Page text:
It might seem like we know the British royal family based on how public their lives are, but when you really think about it, how much do you really know about the lifestyles of the most famous family in England? While we do know what Duke and Duchess of Cambridge do when it comes to their jobs — like being a part of the Royal Air Force, in William's case — not many people know where the family's money and wealth actually comes from.
Spoiler alert: the bulk of the money that Queen Elizabeth II and her family have is inherited. What you might not know is how the family first received, and continue to receive, the bulk of that money. Essentially, there are three different ways in which the queen and her heirs make money every year and retain their wealthy status.
1. Private Income
For all intents and purposes, we're going to focus on how Queen Elizabeth II makes money, because technically it's the same formula for her descendants and her heirs. The queen has an undisclosed amount of earnings that come annually from "inherited private estates" including Balmoral Castle and other properties from her personal investment portfolio.
According to the royal family's website, this inheritance initially came from Her Majesty's father, King George VI, and also consists of a valuable artwork and stamp collection. Last year, her private income was estimated to be about £340 million according to a Sunday Times report in 2016.
When it comes to this area of her wealth, the queen does pay taxes on any income she privately makes from her different investments, but what she pays has always remained secret. These properties — unless she chooses to sell them — will most likely go to her descendants someday.
2. The Privy Purse
The Privy Purse isn't just a fancy British term for a handbag or money holder, although if you really think about it, that's sort of what it is — a holder of the set money that the queen receives during her time as monarch. The second form of royal income is all about The Duchy of Lancaster, which provides the Queen with a set income — so no work-related expenses like touring the country and making public appearances have to be paid with this, although some are — called the Privy Purse.
Simply put, The Duchy of Lancaster is a "portfolio of land and other assets that have been in the royal family for hundreds of years." As of early 2017, that compilation of land and property came to about 18,433 hectares. The Privy Purse is all of the income generated from those properties (about £17.8 million for 2015-2016) and it has been around since 1399.
"Its main purpose is to provide an independent source of income, and is used mainly to pay for official expenditure not met by the Sovereign Grant (primarily to meet expenses incurred by other members of the Royal Family)," the official Royal Family website explains.
Side note: Prince Charles, who is currently next in line for the throne, runs his own estate (that again has properties that have been passed down and cannot be sold from back in 1337) called The Duchy of Cornwall. Charles currently resides over this money (like the queen does for The Duchy of Lancaster), and it is responsible for covering all of the personal, and most of the official expenses, for his family line, which would include Prince William and Harry. When Charles ascends the throne, Prince William will become the heir to The Duchy of Cornwall and it will continue to go down the line to the male heirs.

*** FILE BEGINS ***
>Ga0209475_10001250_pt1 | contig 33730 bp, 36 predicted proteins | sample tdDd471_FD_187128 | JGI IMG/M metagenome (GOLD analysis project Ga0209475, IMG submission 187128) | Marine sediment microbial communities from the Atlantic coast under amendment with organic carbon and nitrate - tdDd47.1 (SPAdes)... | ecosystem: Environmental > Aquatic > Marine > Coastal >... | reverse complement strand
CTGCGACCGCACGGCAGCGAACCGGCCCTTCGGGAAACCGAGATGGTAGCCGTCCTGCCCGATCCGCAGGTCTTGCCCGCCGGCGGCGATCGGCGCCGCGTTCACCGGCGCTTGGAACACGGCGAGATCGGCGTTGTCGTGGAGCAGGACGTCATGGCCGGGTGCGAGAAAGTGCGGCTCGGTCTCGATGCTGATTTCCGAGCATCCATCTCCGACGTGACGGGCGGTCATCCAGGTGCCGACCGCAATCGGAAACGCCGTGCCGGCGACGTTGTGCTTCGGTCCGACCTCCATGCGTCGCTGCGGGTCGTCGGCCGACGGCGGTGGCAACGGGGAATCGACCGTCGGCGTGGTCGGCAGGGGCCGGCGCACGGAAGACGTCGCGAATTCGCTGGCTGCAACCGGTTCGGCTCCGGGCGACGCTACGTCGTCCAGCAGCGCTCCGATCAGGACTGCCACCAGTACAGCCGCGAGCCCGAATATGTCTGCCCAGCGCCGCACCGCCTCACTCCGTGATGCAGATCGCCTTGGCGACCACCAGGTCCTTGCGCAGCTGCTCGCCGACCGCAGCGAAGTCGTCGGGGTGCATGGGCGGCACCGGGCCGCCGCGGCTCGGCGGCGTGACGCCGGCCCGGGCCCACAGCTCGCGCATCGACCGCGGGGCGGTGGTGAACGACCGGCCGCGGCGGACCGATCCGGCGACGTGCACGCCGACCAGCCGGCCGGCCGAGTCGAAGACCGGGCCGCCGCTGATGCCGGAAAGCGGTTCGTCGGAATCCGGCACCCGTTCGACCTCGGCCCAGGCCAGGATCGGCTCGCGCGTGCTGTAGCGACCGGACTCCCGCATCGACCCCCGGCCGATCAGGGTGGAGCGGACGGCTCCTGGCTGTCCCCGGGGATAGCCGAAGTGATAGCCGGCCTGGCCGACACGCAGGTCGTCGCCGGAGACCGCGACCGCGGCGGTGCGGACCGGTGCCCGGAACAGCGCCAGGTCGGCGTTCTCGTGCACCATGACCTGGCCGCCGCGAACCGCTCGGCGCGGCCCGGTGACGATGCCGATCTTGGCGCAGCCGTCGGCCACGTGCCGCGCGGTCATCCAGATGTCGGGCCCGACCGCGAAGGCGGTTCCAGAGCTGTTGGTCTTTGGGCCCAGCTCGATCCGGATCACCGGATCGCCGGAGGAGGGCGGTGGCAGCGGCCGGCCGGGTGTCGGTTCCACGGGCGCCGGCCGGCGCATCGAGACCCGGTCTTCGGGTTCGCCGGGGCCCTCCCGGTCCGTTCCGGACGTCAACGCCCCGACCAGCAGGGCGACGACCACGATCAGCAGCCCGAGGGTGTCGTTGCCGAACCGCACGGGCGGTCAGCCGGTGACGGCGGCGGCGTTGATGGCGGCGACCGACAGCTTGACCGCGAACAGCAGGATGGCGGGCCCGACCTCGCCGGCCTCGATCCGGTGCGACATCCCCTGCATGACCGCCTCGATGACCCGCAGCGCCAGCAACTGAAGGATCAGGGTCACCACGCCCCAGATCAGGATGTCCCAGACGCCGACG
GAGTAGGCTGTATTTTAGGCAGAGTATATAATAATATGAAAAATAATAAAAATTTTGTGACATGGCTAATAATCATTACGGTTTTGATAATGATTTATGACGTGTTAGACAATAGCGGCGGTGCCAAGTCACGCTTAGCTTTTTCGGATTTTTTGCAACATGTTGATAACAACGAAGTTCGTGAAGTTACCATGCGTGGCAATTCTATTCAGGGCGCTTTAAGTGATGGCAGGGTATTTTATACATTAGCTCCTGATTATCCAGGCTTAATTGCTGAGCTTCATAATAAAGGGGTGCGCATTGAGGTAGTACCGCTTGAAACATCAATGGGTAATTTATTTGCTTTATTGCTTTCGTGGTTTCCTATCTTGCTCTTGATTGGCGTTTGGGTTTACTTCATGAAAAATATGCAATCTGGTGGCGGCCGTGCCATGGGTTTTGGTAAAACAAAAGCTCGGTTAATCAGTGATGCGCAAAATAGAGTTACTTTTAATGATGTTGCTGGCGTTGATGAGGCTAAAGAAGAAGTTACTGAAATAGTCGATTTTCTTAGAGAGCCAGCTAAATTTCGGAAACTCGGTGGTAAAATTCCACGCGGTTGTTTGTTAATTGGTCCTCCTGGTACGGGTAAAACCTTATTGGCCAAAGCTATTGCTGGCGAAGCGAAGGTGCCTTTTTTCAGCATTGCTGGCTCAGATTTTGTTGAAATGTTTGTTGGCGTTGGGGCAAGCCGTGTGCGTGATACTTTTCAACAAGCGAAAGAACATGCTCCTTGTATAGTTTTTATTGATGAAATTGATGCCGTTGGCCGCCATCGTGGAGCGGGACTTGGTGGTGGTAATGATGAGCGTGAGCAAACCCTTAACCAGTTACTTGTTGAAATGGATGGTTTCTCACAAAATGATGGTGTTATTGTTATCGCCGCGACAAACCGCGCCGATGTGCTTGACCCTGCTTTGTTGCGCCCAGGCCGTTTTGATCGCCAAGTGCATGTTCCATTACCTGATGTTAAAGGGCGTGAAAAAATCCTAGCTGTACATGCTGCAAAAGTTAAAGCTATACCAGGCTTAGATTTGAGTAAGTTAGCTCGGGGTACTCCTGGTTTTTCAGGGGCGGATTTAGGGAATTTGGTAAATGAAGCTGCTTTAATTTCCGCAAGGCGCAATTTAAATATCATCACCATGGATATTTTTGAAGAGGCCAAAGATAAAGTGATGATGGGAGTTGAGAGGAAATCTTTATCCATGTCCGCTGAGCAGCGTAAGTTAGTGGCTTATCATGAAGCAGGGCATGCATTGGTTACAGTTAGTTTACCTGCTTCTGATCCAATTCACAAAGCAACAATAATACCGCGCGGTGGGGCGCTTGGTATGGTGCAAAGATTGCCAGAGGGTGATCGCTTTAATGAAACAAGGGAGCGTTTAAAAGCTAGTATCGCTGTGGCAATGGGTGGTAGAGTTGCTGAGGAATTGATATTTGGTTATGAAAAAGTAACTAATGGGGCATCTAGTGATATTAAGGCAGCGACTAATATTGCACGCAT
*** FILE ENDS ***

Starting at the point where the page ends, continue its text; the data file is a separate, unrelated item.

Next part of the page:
3. Sovereign Grant
Last but not least is the Sovereign Grant, which is handed out by the Treasury and is funded by taxpayer dollars (or pounds in the UK). This is where the majority of the British Royal Family's income hails from, and it's used to carry out the royal duties, cover royal travel, pay for the staff, and help maintain Buckingham Palace's upkeep.
In 1760, the Sovereign Grant was set up thanks to King George III, and it's basically an agreement that was made between Parliament and the Royal Family saying they would hand over all of the profits from the Crown Estate to the government in return for a percentage of the profits each year.
What is the Crown Estate, you ask? Well, according to BBC News, it's "an independent commercial property business and one of the largest property portfolios in the UK." It is made up of residential properties, businesses, shops, and more. Basically, it is everything that the Monarchy owns — for the duration of their reign — and the residents of the United Kingdom pay taxes on it, thanks to the government. How the Sovereign Grant works is this: The Crown (in this case the queen) owns the Crown Estate. That estate makes money, which in turn gets paid to the HM Treasury, who calculates what 15 percent of the surplus income is. That amount is then paid to the queen in the form of a Sovereign Grant and used for royal expenses. It's a mouthful, but it actually makes sense.
While living like a royal does sound great, knowing where the family's money comes from is much more complicated than we expected. But, at the end of the day, money is money, and the British royal family has a lot of it. Cheers!